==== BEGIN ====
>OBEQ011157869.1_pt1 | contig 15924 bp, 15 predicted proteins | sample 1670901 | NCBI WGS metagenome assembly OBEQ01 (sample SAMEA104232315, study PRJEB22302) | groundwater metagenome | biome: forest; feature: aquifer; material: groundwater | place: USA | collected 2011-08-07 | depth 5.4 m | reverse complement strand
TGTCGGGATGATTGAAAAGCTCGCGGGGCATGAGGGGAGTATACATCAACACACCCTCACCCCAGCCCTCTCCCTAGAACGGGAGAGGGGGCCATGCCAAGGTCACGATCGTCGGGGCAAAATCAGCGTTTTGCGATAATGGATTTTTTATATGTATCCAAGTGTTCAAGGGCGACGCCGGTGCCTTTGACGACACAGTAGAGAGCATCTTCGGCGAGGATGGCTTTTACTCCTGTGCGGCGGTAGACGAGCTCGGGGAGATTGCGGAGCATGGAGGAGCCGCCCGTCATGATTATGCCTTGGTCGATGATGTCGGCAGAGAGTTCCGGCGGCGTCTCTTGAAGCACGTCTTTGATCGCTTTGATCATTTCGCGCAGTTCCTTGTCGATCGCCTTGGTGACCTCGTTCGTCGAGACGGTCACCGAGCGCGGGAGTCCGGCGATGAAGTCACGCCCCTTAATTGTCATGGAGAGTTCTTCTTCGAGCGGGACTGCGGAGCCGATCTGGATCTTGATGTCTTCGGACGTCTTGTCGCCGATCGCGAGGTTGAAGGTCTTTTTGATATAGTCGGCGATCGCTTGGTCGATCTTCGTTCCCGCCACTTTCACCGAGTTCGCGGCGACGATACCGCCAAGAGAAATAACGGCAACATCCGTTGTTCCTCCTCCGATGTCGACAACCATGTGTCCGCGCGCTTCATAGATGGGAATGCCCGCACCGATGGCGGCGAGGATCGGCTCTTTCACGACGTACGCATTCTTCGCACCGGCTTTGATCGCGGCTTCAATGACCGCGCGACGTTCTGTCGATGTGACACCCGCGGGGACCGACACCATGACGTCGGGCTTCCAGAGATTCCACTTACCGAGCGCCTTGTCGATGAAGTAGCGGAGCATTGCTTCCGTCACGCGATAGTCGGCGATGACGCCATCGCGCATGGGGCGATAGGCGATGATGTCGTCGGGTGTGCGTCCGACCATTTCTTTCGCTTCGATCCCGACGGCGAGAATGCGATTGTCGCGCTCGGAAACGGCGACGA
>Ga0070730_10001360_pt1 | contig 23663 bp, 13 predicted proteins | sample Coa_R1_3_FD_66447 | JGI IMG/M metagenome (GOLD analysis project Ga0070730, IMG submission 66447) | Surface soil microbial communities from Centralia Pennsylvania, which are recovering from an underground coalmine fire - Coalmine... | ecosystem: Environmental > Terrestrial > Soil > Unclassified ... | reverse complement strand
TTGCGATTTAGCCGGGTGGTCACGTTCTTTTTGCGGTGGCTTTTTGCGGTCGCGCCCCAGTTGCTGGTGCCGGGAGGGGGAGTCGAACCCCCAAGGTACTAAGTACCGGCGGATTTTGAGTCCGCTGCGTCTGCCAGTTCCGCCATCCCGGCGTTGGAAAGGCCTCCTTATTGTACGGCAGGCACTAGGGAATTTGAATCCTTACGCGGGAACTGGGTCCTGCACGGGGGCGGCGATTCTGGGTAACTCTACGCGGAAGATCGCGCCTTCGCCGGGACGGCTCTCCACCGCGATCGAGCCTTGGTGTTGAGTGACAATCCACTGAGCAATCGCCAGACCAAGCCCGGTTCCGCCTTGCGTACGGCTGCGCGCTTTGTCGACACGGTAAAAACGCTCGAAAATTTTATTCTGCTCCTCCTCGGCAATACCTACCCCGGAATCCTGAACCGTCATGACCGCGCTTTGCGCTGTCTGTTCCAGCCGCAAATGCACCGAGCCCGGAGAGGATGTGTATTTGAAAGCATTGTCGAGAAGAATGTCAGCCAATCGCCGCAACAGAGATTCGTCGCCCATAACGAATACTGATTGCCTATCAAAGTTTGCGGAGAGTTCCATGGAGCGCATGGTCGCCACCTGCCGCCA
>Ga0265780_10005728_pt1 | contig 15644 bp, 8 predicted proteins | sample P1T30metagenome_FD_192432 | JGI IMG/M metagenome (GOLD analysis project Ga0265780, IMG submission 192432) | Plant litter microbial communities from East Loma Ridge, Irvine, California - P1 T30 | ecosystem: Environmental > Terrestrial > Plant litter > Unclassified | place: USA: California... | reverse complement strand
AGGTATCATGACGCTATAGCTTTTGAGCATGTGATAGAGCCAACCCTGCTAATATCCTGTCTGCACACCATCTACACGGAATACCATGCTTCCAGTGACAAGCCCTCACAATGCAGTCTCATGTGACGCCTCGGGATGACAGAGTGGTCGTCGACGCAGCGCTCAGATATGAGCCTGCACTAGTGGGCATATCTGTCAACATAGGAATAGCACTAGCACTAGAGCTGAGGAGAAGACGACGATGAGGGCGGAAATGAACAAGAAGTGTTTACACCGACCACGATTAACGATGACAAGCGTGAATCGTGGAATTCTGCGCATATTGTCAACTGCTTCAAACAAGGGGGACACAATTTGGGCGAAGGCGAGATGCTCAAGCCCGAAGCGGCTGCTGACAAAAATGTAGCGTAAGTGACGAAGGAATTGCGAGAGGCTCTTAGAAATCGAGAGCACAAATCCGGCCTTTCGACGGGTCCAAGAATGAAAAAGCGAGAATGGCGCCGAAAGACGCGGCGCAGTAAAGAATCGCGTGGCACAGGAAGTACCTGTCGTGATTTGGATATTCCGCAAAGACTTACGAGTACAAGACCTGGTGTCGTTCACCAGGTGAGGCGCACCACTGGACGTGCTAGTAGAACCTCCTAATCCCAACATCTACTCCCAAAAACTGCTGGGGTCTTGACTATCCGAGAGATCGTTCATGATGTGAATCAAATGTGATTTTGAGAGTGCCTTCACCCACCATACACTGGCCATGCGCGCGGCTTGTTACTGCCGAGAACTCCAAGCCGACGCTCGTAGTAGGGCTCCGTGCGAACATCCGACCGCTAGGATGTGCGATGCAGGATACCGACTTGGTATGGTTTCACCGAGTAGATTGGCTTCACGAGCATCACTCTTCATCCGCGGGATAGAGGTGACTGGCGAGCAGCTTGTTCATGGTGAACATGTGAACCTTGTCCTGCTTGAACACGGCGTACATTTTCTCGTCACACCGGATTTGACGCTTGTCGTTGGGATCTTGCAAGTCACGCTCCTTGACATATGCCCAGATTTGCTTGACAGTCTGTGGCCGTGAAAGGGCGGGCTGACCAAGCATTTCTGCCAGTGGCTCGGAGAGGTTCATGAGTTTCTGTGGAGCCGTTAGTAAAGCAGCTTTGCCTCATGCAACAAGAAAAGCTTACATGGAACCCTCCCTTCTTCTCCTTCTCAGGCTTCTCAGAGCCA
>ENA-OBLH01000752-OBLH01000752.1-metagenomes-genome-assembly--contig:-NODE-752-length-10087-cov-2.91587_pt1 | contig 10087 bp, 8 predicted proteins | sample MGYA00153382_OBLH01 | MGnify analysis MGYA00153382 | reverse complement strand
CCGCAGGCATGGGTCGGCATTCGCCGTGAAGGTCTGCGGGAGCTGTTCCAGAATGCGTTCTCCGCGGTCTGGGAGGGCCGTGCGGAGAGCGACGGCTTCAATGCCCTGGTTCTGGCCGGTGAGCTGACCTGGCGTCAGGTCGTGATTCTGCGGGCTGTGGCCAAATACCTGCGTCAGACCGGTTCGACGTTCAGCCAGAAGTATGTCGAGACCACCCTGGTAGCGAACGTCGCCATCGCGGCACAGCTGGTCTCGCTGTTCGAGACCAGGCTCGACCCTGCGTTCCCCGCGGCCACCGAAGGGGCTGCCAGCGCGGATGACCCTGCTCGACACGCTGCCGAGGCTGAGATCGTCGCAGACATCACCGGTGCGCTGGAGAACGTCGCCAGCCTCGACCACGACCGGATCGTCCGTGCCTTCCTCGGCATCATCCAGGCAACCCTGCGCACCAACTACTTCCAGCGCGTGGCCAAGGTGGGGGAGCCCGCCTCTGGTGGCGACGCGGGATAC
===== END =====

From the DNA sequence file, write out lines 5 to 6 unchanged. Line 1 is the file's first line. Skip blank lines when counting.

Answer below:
>Ga0265780_10005728_pt1 | contig 15644 bp, 8 predicted proteins | sample P1T30metagenome_FD_192432 | JGI IMG/M metagenome (GOLD analysis project Ga0265780, IMG submission 192432) | Plant litter microbial communities from East Loma Ridge, Irvine, California - P1 T30 | ecosystem: Environmental > Terrestrial > Plant litter > Unclassified | place: USA: California... | reverse complement strand
AGGTATCATGACGCTATAGCTTTTGAGCATGTGATAGAGCCAACCCTGCTAATATCCTGTCTGCACACCATCTACACGGAATACCATGCTTCCAGTGACAAGCCCTCACAATGCAGTCTCATGTGACGCCTCGGGATGACAGAGTGGTCGTCGACGCAGCGCTCAGATATGAGCCTGCACTAGTGGGCATATCTGTCAACATAGGAATAGCACTAGCACTAGAGCTGAGGAGAAGACGACGATGAGGGCGGAAATGAACAAGAAGTGTTTACACCGACCACGATTAACGATGACAAGCGTGAATCGTGGAATTCTGCGCATATTGTCAACTGCTTCAAACAAGGGGGACACAATTTGGGCGAAGGCGAGATGCTCAAGCCCGAAGCGGCTGCTGACAAAAATGTAGCGTAAGTGACGAAGGAATTGCGAGAGGCTCTTAGAAATCGAGAGCACAAATCCGGCCTTTCGACGGGTCCAAGAATGAAAAAGCGAGAATGGCGCCGAAAGACGCGGCGCAGTAAAGAATCGCGTGGCACAGGAAGTACCTGTCGTGATTTGGATATTCCGCAAAGACTTACGAGTACAAGACCTGGTGTCGTTCACCAGGTGAGGCGCACCACTGGACGTGCTAGTAGAACCTCCTAATCCCAACATCTACTCCCAAAAACTGCTGGGGTCTTGACTATCCGAGAGATCGTTCATGATGTGAATCAAATGTGATTTTGAGAGTGCCTTCACCCACCATACACTGGCCATGCGCGCGGCTTGTTACTGCCGAGAACTCCAAGCCGACGCTCGTAGTAGGGCTCCGTGCGAACATCCGACCGCTAGGATGTGCGATGCAGGATACCGACTTGGTATGGTTTCACCGAGTAGATTGGCTTCACGAGCATCACTCTTCATCCGCGGGATAGAGGTGACTGGCGAGCAGCTTGTTCATGGTGAACATGTGAACCTTGTCCTGCTTGAACACGGCGTACATTTTCTCGTCACACCGGATTTGACGCTTGTCGTTGGGATCTTGCAAGTCACGCTCCTTGACATATGCCCAGATTTGCTTGACAGTCTGTGGCCGTGAAAGGGCGGGCTGACCAAGCATTTCTGCCAGTGGCTCGGAGAGGTTCATGAGTTTCTGTGGAGCCGTTAGTAAAGCAGCTTTGCCTCATGCAACAAGAAAAGCTTACATGGAACCCTCCCTTCTTCTCCTTCTCAGGCTTCTCAGAGCCA